The assistant at the counter would put the docket and money into a cylindrical container, pull a cord, and one watched it whizz around the wires to the central cashier, to the cry, in Gow's, of ‘Change, Miss Bates!’

Read more about the Gow family  here.

Finally, a type of business we definitely no longer need – Mr Poole’s coal, coke and wood shop. It is worth checking out here, because it demonstrates, as Margaret writes, that “Trust was everywhere!”

Mr Poole’s large shed looked like a large, black cavern. Not only did it store coal, coke and wood, but there was enough room for a truck inside. Then -

At the entrance, hanging on the wall, was a black board, and some white chalk. With this, customers wrote their name and order – no need for an address, Mr Poole knew all of us. We all welcomed him as he refilled our ‘coal holes’ in the garden. We would replenish our coal scuttles and then have fun making our fires in the dining room fireplace.

Coal scuttle

While we may be missing some specific businesses in Beaumont Street, a very distinctive customer service can still be found. On Saturdays, I wend my way through the shoppers to find my special purchases – fresh pasta at Pina Deli, my favourite fetta cheese at  Nina's IGA, the best chicken at the Beaumont Street Butcher, or luscious strawberries at the Hamilton Fruit Market.

At every stop, I am reminded what customer service really is.

Like the shops Margaret Colditz remembers, cheerful greetings, attention to detail and pride in quality are still part of the Beaumont Street experience. Perhaps, after all, that is what makes a visit really memorable.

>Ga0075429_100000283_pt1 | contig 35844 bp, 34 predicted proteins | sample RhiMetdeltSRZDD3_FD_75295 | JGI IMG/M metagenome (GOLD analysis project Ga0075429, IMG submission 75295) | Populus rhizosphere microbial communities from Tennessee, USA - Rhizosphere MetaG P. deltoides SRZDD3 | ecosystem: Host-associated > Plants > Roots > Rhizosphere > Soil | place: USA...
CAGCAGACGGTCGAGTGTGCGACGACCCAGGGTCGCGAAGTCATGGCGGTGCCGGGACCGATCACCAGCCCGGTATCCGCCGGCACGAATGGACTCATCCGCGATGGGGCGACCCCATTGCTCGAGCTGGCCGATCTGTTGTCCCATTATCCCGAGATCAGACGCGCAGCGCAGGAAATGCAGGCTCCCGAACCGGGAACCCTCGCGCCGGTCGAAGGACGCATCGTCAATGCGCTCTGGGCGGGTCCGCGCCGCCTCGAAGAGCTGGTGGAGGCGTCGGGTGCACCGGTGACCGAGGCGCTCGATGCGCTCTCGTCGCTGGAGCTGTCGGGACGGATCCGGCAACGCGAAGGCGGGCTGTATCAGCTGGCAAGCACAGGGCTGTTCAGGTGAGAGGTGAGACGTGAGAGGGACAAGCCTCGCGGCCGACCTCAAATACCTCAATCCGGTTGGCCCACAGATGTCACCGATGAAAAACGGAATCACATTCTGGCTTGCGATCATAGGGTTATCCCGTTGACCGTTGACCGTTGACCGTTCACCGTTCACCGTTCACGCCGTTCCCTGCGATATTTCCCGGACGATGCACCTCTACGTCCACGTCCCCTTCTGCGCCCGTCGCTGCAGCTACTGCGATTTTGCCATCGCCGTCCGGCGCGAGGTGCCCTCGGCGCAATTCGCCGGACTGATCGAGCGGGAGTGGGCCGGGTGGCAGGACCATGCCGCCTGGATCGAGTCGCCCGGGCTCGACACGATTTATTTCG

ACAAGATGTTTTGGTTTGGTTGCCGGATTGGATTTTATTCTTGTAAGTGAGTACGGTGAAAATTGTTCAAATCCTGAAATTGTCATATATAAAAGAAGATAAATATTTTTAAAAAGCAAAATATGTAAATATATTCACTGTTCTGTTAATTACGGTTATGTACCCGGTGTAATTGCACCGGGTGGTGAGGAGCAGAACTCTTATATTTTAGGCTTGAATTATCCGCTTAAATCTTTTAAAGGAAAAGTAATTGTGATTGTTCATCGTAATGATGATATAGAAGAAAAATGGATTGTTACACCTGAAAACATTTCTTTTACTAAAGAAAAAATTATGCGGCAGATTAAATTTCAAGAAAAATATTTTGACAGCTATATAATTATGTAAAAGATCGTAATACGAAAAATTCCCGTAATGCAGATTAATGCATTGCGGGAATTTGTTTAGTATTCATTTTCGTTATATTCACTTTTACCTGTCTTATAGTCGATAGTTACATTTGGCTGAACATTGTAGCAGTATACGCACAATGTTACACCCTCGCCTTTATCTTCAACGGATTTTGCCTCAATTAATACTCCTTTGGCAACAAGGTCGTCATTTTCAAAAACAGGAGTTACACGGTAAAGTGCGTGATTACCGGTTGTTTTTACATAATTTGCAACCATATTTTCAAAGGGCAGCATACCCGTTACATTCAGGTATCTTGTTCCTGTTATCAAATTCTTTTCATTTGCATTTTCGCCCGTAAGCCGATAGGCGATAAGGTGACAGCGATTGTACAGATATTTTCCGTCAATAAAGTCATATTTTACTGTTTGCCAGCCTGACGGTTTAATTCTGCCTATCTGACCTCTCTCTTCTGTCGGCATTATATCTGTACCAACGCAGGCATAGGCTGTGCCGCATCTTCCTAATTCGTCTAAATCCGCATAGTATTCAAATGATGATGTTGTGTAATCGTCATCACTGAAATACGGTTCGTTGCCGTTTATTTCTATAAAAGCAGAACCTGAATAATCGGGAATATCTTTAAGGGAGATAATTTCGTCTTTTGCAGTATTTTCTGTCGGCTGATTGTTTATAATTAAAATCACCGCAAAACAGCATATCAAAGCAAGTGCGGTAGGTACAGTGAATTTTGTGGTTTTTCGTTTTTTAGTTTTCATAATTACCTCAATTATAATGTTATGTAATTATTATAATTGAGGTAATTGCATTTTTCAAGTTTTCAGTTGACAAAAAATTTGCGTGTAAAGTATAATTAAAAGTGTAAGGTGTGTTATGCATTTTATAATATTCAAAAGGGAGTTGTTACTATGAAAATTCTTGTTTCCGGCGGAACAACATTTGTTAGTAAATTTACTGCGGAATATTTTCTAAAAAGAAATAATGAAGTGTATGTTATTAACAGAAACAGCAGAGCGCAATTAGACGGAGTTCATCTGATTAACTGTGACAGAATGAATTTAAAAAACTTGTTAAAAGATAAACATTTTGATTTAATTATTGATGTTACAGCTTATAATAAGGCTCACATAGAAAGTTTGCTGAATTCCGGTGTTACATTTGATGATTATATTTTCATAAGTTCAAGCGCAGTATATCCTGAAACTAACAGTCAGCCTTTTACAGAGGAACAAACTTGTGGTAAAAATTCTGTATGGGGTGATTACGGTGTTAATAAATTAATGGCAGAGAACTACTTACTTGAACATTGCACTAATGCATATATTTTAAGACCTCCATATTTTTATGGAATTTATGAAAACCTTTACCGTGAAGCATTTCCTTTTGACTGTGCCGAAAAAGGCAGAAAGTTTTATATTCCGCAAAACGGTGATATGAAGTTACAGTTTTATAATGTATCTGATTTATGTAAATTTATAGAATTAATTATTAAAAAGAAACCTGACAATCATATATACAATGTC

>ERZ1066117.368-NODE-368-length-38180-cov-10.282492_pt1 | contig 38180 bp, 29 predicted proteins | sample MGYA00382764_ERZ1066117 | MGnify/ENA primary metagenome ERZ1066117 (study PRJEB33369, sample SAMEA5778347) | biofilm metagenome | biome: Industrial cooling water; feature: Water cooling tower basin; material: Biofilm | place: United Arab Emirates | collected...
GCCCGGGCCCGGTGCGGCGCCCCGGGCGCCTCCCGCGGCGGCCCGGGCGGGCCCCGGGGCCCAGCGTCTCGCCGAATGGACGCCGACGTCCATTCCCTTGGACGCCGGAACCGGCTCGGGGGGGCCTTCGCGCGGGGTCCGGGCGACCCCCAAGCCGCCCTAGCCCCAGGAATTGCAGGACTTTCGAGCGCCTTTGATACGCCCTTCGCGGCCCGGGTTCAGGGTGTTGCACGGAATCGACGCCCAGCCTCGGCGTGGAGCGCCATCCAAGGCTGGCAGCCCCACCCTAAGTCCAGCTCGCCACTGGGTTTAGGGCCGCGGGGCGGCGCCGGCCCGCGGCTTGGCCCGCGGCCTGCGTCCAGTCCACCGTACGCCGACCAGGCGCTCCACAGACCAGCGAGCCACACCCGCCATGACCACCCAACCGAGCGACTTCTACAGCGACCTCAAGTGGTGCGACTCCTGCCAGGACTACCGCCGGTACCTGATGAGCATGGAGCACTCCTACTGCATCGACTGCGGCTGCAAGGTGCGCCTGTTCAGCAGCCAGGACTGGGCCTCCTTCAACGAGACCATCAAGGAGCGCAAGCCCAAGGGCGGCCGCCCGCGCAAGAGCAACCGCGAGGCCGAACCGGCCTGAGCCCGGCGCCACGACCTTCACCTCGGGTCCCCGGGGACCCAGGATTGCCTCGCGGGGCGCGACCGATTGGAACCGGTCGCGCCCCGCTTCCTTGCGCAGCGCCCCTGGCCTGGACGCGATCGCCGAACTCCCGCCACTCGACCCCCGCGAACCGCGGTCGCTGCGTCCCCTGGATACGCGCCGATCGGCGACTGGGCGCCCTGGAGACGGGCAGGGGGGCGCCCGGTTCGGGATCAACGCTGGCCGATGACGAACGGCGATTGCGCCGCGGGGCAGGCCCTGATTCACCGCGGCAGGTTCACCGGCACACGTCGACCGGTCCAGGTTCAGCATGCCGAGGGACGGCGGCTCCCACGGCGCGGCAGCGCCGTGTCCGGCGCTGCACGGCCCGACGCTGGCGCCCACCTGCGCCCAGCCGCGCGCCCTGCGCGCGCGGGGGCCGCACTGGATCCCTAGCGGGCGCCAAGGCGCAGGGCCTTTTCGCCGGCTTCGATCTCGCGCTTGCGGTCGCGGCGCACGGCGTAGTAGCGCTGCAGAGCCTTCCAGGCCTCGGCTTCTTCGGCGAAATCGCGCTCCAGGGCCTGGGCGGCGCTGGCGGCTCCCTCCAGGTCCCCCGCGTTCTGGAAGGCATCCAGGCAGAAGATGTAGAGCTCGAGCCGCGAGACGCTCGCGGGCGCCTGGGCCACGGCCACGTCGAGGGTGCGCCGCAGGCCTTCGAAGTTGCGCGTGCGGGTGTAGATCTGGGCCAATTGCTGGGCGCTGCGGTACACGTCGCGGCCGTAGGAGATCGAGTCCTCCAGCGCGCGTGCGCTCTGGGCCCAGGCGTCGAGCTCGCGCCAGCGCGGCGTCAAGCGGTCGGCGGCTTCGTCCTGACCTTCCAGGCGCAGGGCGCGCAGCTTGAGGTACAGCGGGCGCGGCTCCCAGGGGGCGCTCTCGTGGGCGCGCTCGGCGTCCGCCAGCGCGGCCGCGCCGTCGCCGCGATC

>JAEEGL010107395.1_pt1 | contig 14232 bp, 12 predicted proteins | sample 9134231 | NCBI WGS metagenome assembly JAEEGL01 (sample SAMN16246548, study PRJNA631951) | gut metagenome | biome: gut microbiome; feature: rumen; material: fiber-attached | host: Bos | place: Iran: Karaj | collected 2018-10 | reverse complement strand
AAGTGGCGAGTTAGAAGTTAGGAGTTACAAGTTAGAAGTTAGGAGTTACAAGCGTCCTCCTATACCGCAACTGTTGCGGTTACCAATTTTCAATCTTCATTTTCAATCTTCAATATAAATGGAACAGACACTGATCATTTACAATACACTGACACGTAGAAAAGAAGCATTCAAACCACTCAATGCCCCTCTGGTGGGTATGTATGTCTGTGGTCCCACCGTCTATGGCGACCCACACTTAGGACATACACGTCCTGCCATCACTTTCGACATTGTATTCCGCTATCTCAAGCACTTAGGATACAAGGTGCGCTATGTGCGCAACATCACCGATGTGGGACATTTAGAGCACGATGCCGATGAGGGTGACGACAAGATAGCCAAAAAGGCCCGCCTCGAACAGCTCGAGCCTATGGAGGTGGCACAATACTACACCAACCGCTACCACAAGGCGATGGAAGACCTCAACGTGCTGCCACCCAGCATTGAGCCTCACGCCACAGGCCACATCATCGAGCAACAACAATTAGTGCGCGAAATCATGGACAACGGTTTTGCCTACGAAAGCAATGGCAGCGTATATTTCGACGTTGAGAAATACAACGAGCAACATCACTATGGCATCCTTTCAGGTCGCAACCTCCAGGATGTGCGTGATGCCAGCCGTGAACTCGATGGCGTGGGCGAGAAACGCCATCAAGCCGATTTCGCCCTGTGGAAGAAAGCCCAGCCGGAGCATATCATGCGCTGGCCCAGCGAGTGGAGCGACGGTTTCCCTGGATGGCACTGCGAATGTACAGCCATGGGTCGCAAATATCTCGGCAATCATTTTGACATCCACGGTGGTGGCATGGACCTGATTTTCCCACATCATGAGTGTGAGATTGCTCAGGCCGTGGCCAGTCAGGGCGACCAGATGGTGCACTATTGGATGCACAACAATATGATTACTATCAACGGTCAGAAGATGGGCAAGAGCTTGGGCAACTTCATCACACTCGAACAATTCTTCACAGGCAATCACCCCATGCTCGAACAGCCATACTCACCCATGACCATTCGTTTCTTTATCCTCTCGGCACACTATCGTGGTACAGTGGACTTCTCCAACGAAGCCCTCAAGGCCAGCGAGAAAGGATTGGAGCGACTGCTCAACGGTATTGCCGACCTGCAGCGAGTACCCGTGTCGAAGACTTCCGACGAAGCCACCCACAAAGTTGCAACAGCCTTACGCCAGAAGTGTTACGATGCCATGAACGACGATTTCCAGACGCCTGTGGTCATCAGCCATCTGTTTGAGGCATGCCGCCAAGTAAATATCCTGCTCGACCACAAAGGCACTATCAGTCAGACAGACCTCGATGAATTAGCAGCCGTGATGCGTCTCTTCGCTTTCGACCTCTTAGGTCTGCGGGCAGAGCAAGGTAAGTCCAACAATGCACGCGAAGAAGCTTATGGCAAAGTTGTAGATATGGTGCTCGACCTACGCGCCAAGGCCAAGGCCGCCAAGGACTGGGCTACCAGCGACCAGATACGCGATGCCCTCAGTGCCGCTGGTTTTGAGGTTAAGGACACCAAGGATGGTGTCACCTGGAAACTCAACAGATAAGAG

[1] Sections in italics are reproduced with permission from Margaret Colditz: My Beloved Beaumont Street. Unpublished manuscript, 1990.

Wednesday, 2 October 2013

The Romance of Timber

“Timber is the thing,” Frank Standen told his daughter Jan. “It’s all in the taste.”

Years later, her father long gone, Jan Pilcher wishes she had asked him what he meant.

Red cedar furniture, hand crafted, was the specialty of Barrie’s Furniture Shop, situated at 52 Beaumont Street, Hamilton. Founded by Mr Fred Barrie, it operated from the 1930s until the late 1980s.

The distinct aromatic oil in red cedar has long-lasting properties that are much sought after - preventing insect infestations and protecting against mould, mildew and moisture damage. Perhaps there is a signature taste in the oil that experienced woodworkers recognise as characteristic of the very best wood they have ever crafted.

With his boss, Mr Fred Barrie, Frank Standen would travel the Hunter region to source the finest cedar trees from the timber getters for their furniture. Trudi Bean, Fred Barrie’s granddaughter, writes:

‘In 1947 after reading a newspaper article about how Gloucester Timber Mill was going to fell a giant cedar tree, Fred wrote to them offering to film the tree felling and also offering to buy some of the cedar. So in 1948, Fred Barrie, Geoff Barrie and about six men went with the caravans and the bulldozer and trucks to fell the 67 feet (20m) tall tree which was estimated to be 750 years old.’